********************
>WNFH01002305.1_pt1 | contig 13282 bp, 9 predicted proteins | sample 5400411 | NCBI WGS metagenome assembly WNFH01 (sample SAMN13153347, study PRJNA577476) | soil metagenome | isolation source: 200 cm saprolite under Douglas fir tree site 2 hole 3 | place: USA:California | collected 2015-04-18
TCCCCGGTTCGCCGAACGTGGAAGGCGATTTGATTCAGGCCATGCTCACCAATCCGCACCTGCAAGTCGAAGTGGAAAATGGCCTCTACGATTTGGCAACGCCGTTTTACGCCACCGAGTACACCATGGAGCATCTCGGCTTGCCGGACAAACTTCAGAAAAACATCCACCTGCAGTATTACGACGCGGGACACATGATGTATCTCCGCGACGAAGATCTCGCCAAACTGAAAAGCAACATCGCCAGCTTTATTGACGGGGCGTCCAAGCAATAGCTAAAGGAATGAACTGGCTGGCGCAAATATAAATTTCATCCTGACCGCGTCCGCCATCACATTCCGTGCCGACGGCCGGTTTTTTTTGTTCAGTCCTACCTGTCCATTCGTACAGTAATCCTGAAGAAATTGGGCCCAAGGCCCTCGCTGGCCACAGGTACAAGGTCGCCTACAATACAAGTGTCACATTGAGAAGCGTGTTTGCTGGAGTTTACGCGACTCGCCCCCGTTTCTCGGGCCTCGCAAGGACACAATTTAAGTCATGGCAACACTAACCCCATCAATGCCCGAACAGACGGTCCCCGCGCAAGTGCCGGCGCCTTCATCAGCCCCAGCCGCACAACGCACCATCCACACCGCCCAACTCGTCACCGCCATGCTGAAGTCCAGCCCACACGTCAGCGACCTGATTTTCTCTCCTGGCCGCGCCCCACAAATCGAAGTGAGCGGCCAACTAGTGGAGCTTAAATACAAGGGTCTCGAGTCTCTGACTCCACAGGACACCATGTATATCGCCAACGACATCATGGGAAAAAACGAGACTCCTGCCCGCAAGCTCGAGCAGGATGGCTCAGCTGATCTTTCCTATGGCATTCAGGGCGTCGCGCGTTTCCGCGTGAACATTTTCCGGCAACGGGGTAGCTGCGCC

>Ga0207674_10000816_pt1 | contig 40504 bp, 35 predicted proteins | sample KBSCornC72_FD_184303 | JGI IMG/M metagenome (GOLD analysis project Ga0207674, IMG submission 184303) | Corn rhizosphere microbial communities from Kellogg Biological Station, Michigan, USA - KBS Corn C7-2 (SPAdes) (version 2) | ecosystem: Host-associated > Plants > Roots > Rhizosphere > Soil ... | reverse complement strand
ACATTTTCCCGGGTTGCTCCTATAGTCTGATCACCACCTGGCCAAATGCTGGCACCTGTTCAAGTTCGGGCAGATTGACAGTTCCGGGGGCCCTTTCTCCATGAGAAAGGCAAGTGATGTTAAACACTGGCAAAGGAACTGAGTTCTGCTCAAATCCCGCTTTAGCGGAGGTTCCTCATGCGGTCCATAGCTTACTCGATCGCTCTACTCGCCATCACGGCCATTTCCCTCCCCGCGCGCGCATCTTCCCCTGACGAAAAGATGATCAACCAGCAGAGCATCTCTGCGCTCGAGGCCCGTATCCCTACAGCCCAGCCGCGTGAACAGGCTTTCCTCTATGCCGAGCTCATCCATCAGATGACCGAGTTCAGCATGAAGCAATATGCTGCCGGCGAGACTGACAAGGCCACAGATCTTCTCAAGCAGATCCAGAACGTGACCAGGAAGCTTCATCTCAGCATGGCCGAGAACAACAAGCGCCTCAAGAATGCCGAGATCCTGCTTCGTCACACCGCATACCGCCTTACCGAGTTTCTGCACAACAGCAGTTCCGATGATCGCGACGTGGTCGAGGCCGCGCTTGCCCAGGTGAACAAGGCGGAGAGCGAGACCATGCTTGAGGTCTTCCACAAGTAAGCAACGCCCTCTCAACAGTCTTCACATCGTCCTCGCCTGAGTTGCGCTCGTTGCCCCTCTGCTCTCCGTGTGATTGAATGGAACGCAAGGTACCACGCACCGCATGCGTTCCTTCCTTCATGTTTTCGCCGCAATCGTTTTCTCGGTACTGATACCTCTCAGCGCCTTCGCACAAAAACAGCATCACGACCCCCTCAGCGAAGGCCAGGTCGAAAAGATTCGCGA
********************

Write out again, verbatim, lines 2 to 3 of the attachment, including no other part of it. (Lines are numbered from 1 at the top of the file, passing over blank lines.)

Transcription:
TCCCCGGTTCGCCGAACGTGGAAGGCGATTTGATTCAGGCCATGCTCACCAATCCGCACCTGCAAGTCGAAGTGGAAAATGGCCTCTACGATTTGGCAACGCCGTTTTACGCCACCGAGTACACCATGGAGCATCTCGGCTTGCCGGACAAACTTCAGAAAAACATCCACCTGCAGTATTACGACGCGGGACACATGATGTATCTCCGCGACGAAGATCTCGCCAAACTGAAAAGCAACATCGCCAGCTTTATTGACGGGGCGTCCAAGCAATAGCTAAAGGAATGAACTGGCTGGCGCAAATATAAATTTCATCCTGACCGCGTCCGCCATCACATTCCGTGCCGACGGCCGGTTTTTTTTGTTCAGTCCTACCTGTCCATTCGTACAGTAATCCTGAAGAAATTGGGCCCAAGGCCCTCGCTGGCCACAGGTACAAGGTCGCCTACAATACAAGTGTCACATTGAGAAGCGTGTTTGCTGGAGTTTACGCGACTCGCCCCCGTTTCTCGGGCCTCGCAAGGACACAATTTAAGTCATGGCAACACTAACCCCATCAATGCCCGAACAGACGGTCCCCGCGCAAGTGCCGGCGCCTTCATCAGCCCCAGCCGCACAACGCACCATCCACACCGCCCAACTCGTCACCGCCATGCTGAAGTCCAGCCCACACGTCAGCGACCTGATTTTCTCTCCTGGCCGCGCCCCACAAATCGAAGTGAGCGGCCAACTAGTGGAGCTTAAATACAAGGGTCTCGAGTCTCTGACTCCACAGGACACCATGTATATCGCCAACGACATCATGGGAAAAAACGAGACTCCTGCCCGCAAGCTCGAGCAGGATGGCTCAGCTGATCTTTCCTATGGCATTCAGGGCGTCGCGCGTTTCCGCGTGAACATTTTCCGGCAACGGGGTAGCTGCGCC

>Ga0207674_10000816_pt1 | contig 40504 bp, 35 predicted proteins | sample KBSCornC72_FD_184303 | JGI IMG/M metagenome (GOLD analysis project Ga0207674, IMG submission 184303) | Corn rhizosphere microbial communities from Kellogg Biological Station, Michigan, USA - KBS Corn C7-2 (SPAdes) (version 2) | ecosystem: Host-associated > Plants > Roots > Rhizosphere > Soil ... | reverse complement strand